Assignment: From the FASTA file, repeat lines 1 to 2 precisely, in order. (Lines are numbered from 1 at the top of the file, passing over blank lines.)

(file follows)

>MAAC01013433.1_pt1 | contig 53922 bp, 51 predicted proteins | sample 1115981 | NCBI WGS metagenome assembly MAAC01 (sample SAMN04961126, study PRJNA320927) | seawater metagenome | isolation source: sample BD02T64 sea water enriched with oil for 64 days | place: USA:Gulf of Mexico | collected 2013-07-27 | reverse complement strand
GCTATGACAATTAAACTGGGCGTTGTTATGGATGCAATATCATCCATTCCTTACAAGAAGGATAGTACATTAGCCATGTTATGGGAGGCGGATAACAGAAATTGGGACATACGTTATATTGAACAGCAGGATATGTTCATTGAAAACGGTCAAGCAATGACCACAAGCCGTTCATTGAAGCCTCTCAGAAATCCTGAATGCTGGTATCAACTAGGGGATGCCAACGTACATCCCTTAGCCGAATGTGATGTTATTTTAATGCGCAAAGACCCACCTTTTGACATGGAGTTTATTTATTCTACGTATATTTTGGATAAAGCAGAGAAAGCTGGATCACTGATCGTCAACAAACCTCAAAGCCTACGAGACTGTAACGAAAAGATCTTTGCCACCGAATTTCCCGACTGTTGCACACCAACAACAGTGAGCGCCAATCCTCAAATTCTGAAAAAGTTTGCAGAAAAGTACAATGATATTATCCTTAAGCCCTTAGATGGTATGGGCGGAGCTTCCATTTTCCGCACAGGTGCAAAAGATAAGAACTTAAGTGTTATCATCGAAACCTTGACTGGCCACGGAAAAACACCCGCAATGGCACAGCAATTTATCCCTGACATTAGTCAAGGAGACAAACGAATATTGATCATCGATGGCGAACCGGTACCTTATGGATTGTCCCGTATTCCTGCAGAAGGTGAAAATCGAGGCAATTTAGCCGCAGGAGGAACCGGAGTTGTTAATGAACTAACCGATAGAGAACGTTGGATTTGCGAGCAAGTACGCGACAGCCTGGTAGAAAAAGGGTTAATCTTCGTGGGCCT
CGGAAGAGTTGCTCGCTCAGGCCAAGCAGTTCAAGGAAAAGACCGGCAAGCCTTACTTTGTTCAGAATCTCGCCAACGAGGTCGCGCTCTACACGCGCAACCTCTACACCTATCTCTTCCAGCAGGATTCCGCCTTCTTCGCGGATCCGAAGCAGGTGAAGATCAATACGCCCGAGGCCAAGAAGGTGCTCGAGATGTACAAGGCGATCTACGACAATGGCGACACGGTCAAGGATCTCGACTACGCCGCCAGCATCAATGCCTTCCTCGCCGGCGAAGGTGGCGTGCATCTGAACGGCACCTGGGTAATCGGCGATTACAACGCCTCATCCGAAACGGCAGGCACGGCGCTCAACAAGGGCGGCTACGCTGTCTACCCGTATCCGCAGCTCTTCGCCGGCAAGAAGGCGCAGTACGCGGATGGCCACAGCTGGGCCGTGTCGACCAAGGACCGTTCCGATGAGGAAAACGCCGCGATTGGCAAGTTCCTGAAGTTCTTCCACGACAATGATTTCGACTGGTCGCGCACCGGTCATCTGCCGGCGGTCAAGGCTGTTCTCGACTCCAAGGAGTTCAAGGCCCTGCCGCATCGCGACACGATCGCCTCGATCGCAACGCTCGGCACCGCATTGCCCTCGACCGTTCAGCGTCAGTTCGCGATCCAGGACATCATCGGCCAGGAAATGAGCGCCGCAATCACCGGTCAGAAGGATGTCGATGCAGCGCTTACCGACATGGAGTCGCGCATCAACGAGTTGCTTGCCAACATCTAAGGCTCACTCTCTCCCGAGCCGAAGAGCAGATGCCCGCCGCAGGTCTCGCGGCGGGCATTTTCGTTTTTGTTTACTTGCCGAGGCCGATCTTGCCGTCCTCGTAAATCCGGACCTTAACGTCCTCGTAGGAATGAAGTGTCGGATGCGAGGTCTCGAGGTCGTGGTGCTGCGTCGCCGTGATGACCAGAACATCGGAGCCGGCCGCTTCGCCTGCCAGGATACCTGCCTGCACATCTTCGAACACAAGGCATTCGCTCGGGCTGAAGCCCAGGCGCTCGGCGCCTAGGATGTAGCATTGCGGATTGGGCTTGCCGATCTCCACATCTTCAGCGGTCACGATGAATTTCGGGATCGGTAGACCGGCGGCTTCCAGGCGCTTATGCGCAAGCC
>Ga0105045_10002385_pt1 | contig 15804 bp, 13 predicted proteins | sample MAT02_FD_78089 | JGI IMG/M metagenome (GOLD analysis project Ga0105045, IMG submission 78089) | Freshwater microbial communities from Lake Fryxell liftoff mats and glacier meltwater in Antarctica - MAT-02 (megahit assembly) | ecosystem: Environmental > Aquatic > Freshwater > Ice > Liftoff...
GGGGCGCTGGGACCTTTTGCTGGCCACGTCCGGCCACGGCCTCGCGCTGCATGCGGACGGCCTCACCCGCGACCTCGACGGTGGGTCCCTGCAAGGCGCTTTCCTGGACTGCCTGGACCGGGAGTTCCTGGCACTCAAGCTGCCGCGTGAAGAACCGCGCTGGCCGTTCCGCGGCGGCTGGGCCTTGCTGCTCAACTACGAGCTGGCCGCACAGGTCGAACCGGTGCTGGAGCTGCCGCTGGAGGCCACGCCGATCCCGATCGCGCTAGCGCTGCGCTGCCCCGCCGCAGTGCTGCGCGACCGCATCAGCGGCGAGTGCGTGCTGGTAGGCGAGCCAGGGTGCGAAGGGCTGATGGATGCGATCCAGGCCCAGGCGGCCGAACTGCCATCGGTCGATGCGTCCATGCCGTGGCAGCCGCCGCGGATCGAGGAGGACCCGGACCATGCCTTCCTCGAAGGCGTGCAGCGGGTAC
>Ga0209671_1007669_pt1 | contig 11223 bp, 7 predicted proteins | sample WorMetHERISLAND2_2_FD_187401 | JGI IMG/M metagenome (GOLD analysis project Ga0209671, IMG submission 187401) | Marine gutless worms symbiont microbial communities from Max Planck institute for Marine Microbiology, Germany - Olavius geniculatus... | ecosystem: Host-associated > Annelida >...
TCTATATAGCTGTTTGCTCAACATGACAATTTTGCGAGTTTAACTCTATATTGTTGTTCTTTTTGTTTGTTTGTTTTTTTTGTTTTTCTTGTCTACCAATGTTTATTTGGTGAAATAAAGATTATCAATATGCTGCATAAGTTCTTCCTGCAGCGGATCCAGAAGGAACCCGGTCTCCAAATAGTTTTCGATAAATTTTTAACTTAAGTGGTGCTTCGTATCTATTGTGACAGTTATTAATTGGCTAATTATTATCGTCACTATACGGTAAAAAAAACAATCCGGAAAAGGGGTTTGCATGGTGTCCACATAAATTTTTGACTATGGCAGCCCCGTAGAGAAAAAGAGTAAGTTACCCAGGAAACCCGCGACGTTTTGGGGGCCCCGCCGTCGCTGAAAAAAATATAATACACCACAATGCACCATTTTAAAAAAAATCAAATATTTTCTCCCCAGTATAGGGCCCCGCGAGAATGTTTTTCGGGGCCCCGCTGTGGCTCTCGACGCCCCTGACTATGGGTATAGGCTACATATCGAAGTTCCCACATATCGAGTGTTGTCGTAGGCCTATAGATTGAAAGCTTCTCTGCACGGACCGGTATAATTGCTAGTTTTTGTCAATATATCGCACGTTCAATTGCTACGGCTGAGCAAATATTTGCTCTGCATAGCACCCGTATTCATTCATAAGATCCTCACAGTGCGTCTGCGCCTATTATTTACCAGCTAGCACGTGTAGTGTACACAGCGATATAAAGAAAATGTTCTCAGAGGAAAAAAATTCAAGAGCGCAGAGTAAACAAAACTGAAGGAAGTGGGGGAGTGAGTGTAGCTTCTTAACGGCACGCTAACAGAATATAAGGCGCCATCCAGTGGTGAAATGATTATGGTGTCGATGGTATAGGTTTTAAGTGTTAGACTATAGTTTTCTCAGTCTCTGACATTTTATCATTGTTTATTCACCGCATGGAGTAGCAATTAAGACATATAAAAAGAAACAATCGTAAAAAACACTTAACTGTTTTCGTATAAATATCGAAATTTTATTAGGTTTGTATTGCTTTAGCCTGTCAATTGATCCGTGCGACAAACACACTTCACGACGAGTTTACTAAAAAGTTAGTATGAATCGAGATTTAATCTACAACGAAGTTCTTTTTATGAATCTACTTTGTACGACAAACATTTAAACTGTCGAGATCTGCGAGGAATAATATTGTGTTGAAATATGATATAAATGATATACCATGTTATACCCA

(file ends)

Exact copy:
>MAAC01013433.1_pt1 | contig 53922 bp, 51 predicted proteins | sample 1115981 | NCBI WGS metagenome assembly MAAC01 (sample SAMN04961126, study PRJNA320927) | seawater metagenome | isolation source: sample BD02T64 sea water enriched with oil for 64 days | place: USA:Gulf of Mexico | collected 2013-07-27 | reverse complement strand
GCTATGACAATTAAACTGGGCGTTGTTATGGATGCAATATCATCCATTCCTTACAAGAAGGATAGTACATTAGCCATGTTATGGGAGGCGGATAACAGAAATTGGGACATACGTTATATTGAACAGCAGGATATGTTCATTGAAAACGGTCAAGCAATGACCACAAGCCGTTCATTGAAGCCTCTCAGAAATCCTGAATGCTGGTATCAACTAGGGGATGCCAACGTACATCCCTTAGCCGAATGTGATGTTATTTTAATGCGCAAAGACCCACCTTTTGACATGGAGTTTATTTATTCTACGTATATTTTGGATAAAGCAGAGAAAGCTGGATCACTGATCGTCAACAAACCTCAAAGCCTACGAGACTGTAACGAAAAGATCTTTGCCACCGAATTTCCCGACTGTTGCACACCAACAACAGTGAGCGCCAATCCTCAAATTCTGAAAAAGTTTGCAGAAAAGTACAATGATATTATCCTTAAGCCCTTAGATGGTATGGGCGGAGCTTCCATTTTCCGCACAGGTGCAAAAGATAAGAACTTAAGTGTTATCATCGAAACCTTGACTGGCCACGGAAAAACACCCGCAATGGCACAGCAATTTATCCCTGACATTAGTCAAGGAGACAAACGAATATTGATCATCGATGGCGAACCGGTACCTTATGGATTGTCCCGTATTCCTGCAGAAGGTGAAAATCGAGGCAATTTAGCCGCAGGAGGAACCGGAGTTGTTAATGAACTAACCGATAGAGAACGTTGGATTTGCGAGCAAGTACGCGACAGCCTGGTAGAAAAAGGGTTAATCTTCGTGGGCCT